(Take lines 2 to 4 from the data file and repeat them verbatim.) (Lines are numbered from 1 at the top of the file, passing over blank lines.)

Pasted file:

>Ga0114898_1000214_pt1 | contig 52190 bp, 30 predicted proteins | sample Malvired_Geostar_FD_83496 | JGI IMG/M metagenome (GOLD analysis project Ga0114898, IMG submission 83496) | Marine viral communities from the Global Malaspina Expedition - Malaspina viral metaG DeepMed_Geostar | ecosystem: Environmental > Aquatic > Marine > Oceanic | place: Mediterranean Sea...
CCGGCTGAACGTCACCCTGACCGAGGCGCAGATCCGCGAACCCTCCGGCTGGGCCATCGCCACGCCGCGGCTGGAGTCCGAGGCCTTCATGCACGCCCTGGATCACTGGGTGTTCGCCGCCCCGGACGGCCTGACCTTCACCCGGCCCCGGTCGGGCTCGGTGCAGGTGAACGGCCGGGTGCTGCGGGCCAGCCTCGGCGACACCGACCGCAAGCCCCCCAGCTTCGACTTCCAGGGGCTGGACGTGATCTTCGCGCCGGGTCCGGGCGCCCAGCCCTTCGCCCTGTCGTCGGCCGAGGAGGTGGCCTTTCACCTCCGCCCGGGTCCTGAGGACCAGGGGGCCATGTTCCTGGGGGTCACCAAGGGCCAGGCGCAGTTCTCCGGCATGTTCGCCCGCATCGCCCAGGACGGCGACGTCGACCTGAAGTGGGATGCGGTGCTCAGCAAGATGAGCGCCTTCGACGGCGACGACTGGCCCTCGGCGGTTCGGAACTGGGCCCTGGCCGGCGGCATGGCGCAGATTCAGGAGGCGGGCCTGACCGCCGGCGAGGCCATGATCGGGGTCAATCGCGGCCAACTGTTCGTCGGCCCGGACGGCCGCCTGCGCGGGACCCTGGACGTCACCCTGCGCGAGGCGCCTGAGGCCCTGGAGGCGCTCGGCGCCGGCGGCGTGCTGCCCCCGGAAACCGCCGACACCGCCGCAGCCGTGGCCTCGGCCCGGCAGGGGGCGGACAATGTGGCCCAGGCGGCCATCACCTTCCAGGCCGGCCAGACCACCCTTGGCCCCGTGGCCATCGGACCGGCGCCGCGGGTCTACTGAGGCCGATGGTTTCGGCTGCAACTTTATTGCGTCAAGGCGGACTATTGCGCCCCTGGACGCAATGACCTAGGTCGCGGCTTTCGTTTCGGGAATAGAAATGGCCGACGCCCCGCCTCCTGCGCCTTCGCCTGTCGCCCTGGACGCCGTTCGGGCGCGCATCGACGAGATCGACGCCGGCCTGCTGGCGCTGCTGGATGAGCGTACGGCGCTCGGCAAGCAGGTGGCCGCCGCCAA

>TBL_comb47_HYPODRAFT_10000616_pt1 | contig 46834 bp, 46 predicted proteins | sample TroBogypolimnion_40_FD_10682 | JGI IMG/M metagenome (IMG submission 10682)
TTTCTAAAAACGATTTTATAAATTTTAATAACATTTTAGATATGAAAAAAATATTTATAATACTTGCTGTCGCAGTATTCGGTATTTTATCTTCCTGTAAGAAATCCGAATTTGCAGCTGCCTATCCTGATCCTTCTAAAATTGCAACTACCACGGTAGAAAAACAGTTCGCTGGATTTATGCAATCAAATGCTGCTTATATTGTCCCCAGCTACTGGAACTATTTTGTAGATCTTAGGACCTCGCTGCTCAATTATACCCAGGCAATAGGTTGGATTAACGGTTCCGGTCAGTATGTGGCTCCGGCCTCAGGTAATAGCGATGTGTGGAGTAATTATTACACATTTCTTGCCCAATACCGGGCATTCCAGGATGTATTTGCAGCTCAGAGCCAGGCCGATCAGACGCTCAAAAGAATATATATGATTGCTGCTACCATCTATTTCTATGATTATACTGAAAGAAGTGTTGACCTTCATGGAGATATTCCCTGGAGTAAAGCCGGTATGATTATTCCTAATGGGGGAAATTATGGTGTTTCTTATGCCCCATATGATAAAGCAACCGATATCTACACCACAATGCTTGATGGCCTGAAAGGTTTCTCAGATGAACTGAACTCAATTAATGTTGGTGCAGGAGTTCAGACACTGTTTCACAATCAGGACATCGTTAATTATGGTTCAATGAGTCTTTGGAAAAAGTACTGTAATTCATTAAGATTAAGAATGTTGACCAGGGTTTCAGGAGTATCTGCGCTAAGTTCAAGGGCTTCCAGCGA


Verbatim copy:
CCGGCTGAACGTCACCCTGACCGAGGCGCAGATCCGCGAACCCTCCGGCTGGGCCATCGCCACGCCGCGGCTGGAGTCCGAGGCCTTCATGCACGCCCTGGATCACTGGGTGTTCGCCGCCCCGGACGGCCTGACCTTCACCCGGCCCCGGTCGGGCTCGGTGCAGGTGAACGGCCGGGTGCTGCGGGCCAGCCTCGGCGACACCGACCGCAAGCCCCCCAGCTTCGACTTCCAGGGGCTGGACGTGATCTTCGCGCCGGGTCCGGGCGCCCAGCCCTTCGCCCTGTCGTCGGCCGAGGAGGTGGCCTTTCACCTCCGCCCGGGTCCTGAGGACCAGGGGGCCATGTTCCTGGGGGTCACCAAGGGCCAGGCGCAGTTCTCCGGCATGTTCGCCCGCATCGCCCAGGACGGCGACGTCGACCTGAAGTGGGATGCGGTGCTCAGCAAGATGAGCGCCTTCGACGGCGACGACTGGCCCTCGGCGGTTCGGAACTGGGCCCTGGCCGGCGGCATGGCGCAGATTCAGGAGGCGGGCCTGACCGCCGGCGAGGCCATGATCGGGGTCAATCGCGGCCAACTGTTCGTCGGCCCGGACGGCCGCCTGCGCGGGACCCTGGACGTCACCCTGCGCGAGGCGCCTGAGGCCCTGGAGGCGCTCGGCGCCGGCGGCGTGCTGCCCCCGGAAACCGCCGACACCGCCGCAGCCGTGGCCTCGGCCCGGCAGGGGGCGGACAATGTGGCCCAGGCGGCCATCACCTTCCAGGCCGGCCAGACCACCCTTGGCCCCGTGGCCATCGGACCGGCGCCGCGGGTCTACTGAGGCCGATGGTTTCGGCTGCAACTTTATTGCGTCAAGGCGGACTATTGCGCCCCTGGACGCAATGACCTAGGTCGCGGCTTTCGTTTCGGGAATAGAAATGGCCGACGCCCCGCCTCCTGCGCCTTCGCCTGTCGCCCTGGACGCCGTTCGGGCGCGCATCGACGAGATCGACGCCGGCCTGCTGGCGCTGCTGGATGAGCGTACGGCGCTCGGCAAGCAGGTGGCCGCCGCCAA

>TBL_comb47_HYPODRAFT_10000616_pt1 | contig 46834 bp, 46 predicted proteins | sample TroBogypolimnion_40_FD_10682 | JGI IMG/M metagenome (IMG submission 10682)
TTTCTAAAAACGATTTTATAAATTTTAATAACATTTTAGATATGAAAAAAATATTTATAATACTTGCTGTCGCAGTATTCGGTATTTTATCTTCCTGTAAGAAATCCGAATTTGCAGCTGCCTATCCTGATCCTTCTAAAATTGCAACTACCACGGTAGAAAAACAGTTCGCTGGATTTATGCAATCAAATGCTGCTTATATTGTCCCCAGCTACTGGAACTATTTTGTAGATCTTAGGACCTCGCTGCTCAATTATACCCAGGCAATAGGTTGGATTAACGGTTCCGGTCAGTATGTGGCTCCGGCCTCAGGTAATAGCGATGTGTGGAGTAATTATTACACATTTCTTGCCCAATACCGGGCATTCCAGGATGTATTTGCAGCTCAGAGCCAGGCCGATCAGACGCTCAAAAGAATATATATGATTGCTGCTACCATCTATTTCTATGATTATACTGAAAGAAGTGTTGACCTTCATGGAGATATTCCCTGGAGTAAAGCCGGTATGATTATTCCTAATGGGGGAAATTATGGTGTTTCTTATGCCCCATATGATAAAGCAACCGATATCTACACCACAATGCTTGATGGCCTGAAAGGTTTCTCAGATGAACTGAACTCAATTAATGTTGGTGCAGGAGTTCAGACACTGTTTCACAATCAGGACATCGTTAATTATGGTTCAATGAGTCTTTGGAAAAAGTACTGTAATTCATTAAGATTAAGAATGTTGACCAGGGTTTCAGGAGTATCTGCGCTAAGTTCAAGGGCTTCCAGCGA